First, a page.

Of Coopers beer with humble pie

Since fighting off Lion Nathan, Coopers Brewery has proven the naysayers wrong with a sharply higher share price and a stronger brand than ever.

In November 2005, when Lion Nathan was trying to take over Coopers Brewery, I wrote a column for The Age and The Sydney Morning Herald that started like this:
 
“It's hard not to feel that you'd rather be a prisoner at Guantanamo Bay, with daily beatings and forced marches in ankle chains, than a shareholder in Coopers Brewery at the mercy of Bill Cooper, his immediate kin and his accounting firm, KPMG.”
 
The column described how Lion Nathan was bidding $260 a share, but Bill Cooper had been buying shares from his relatives at $45 a share, thanks to a valuation by KPMG, and it ended like this: “All of this is an affront to decency and common sense.”
 
Well, the Cooper family, all 120 of them, eventually stuck together and fought off the Japanese-controlled Lion Nathan. With the sale of Foster’s to SAB Miller in 2011 their company became the largest Australian owned brewer.
 
So I knew that at some point in this family business series I would have to gird the loins, munch some humble pie, and return to the Coopers family for the first time in eight years. What has happened since the Battle of Regency Park, when the plucky Aussie brewing family defeated the Japanese?
 
With some trepidation I picked up the phone to Glenn Cooper, chairman of Coopers and fifth generation descendant of the founder, Thomas Cooper, but he was charm and courtesy itself. He did not mention the war column, even though – I’m sure – it would have been sitting on his desk in front of him as we spoke.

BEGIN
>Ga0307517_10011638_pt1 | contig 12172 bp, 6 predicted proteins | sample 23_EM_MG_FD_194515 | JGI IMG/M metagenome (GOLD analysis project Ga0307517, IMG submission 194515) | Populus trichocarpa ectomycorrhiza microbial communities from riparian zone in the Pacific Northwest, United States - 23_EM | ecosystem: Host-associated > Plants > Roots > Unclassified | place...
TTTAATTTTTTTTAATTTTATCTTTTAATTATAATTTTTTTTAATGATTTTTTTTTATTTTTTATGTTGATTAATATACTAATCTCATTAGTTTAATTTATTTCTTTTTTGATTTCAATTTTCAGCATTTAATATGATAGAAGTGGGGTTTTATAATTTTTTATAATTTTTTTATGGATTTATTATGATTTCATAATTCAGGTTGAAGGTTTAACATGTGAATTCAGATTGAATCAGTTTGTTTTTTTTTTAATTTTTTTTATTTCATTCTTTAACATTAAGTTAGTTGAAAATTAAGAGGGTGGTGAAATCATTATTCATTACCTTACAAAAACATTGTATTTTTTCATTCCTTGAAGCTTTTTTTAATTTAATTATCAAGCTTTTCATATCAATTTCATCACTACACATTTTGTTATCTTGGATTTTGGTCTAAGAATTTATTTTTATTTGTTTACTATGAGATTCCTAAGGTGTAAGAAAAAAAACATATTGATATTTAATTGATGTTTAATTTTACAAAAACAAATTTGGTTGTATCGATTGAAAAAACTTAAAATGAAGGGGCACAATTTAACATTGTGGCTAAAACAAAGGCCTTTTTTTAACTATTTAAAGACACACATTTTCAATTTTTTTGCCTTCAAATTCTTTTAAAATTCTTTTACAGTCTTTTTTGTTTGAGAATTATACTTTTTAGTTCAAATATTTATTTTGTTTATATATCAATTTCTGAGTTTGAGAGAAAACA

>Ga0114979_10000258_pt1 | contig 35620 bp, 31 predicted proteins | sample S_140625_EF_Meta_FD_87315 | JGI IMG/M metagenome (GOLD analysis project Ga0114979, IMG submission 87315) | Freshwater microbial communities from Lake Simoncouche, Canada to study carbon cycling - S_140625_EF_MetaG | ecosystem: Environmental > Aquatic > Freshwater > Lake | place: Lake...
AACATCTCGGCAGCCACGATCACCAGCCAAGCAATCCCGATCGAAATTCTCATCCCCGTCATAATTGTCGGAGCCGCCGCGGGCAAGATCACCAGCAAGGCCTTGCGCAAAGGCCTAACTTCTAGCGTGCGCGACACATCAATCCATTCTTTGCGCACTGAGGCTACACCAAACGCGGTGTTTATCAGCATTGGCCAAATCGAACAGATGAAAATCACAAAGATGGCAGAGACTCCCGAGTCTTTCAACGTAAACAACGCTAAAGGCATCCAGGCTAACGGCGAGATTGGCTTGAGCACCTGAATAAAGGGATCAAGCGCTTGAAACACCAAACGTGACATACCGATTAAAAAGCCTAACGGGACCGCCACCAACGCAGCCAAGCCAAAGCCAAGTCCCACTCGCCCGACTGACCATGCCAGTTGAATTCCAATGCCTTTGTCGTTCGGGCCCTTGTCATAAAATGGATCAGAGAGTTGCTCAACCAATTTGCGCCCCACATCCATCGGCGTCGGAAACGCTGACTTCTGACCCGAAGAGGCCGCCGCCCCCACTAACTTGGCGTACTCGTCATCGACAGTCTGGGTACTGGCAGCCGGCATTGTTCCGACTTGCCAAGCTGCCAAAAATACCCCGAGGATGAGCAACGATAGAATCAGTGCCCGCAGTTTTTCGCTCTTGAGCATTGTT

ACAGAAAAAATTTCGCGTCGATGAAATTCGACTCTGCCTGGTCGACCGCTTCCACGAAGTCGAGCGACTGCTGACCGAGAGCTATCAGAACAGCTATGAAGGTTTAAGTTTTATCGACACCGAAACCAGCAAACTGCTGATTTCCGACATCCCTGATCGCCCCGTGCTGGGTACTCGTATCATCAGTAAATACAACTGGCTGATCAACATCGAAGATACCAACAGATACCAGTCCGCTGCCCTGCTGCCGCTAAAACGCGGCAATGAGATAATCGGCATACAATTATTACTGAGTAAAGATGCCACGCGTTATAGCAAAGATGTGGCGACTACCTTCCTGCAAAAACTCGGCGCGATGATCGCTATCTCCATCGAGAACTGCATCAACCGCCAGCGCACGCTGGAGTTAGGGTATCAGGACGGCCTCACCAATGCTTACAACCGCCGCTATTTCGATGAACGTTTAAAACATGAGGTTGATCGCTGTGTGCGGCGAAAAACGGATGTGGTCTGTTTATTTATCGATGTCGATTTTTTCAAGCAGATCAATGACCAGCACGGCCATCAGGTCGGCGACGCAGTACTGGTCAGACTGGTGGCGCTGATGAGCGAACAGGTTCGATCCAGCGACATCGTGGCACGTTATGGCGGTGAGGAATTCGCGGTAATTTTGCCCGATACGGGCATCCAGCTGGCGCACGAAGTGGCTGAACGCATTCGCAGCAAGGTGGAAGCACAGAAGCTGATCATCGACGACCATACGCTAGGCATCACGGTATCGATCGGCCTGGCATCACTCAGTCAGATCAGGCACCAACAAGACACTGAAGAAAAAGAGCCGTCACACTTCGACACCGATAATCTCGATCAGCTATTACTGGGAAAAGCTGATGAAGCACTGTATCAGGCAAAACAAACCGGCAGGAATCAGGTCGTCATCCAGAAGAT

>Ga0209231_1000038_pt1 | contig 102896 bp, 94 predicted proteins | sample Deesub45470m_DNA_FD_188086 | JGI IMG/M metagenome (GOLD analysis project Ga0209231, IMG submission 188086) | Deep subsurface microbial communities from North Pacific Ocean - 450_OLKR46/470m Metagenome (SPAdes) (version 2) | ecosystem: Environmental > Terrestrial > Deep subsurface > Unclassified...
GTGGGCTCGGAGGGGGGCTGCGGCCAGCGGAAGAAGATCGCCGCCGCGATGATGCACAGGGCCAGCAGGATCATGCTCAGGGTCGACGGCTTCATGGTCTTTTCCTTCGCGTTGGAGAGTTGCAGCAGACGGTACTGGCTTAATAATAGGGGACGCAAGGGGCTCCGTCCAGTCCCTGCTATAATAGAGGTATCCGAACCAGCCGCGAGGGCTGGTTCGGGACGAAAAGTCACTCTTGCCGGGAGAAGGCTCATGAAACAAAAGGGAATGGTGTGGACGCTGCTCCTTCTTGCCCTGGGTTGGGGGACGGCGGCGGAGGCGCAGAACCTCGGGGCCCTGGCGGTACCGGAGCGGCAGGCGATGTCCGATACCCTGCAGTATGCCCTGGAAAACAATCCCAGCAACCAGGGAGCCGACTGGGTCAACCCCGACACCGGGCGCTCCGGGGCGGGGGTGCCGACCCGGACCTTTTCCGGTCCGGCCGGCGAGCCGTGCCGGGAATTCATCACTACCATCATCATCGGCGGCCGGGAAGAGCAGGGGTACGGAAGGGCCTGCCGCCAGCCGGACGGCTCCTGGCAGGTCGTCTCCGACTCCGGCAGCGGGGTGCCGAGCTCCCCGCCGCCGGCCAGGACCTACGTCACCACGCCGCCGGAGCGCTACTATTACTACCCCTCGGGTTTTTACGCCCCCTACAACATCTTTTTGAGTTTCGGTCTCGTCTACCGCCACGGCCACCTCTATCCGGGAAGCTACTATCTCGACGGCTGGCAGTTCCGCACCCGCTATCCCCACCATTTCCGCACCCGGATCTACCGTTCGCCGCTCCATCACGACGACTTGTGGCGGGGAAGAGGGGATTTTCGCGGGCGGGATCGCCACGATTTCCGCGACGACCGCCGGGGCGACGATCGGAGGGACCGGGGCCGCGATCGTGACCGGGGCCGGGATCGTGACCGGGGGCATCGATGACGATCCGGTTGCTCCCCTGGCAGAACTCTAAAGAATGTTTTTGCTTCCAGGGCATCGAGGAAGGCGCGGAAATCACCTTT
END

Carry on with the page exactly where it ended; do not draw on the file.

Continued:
Note, though, that it was Glenn who spoke to me, not Tim, the chief executive and son of Bill, whom I had so richly traduced back in 2005. Glenn represents the other branch of Cooper family, and the two sides more or less take it in turns to be chairman and CEO.
 
Before we get into the post-2005 era at Coopers, it’s worth dwelling on this. Coopers Brewery has a unique ownership structure, which is to say there’s absolutely nothing else like it.
 
Thomas Cooper was a Jack-of-all-trades from Yorkshire until one day he brewed some beer as a tonic for his sick wife, Ann, who was a publican’s daughter. He used his father-in-law’s recipe, which turned out to be quite different to the usual beers being produced in Adelaide at the time: it didn’t use added sugar and fermented the beer in the bottle.
 
Ann no doubt guzzled valiantly but couldn’t drink it all so he handed it around the neighbourhood. Everybody loved it, so he made some more and thus a great family business was born.
 
Ann died in 1872 and two years later Tom married again, this time to Sarah. When Tom eventually died in 1897 he had had 19 children, 11 by Ann and eight by Sarah; nine had survived.
 
Tom left the business to his four eldest sons, John, Christopher and Samuel (their mother was Ann) and Stanley (whose mother was Sarah). Frederic and Charles, who both worked at the brewery all their lives, got none of it, although along with their sisters, they got some cash and other property.
 
Tom had decreed in his Will that it be a partnership called Thos Cooper and Sons, and when Christopher and Samuel each died in later years a new partnership agreement had to be struck. Eventually, in 1923, the surviving brothers, John and Stanley, decided to make it a company, and created two classes of shares – “A” and “B” – with 15,953 each to the two half-brothers. Another 7,092 “C” shares went to the estate of Samuel’s widow and one share each to Frank and Wilfred Cooper. There's also a "D" class, a special class of shares dating back to 1962, when SA Brewing and Coopers swapped shares as part of a defensive strategy. These shares were sold back to Coopers in 1995. Total share capital: 39,000.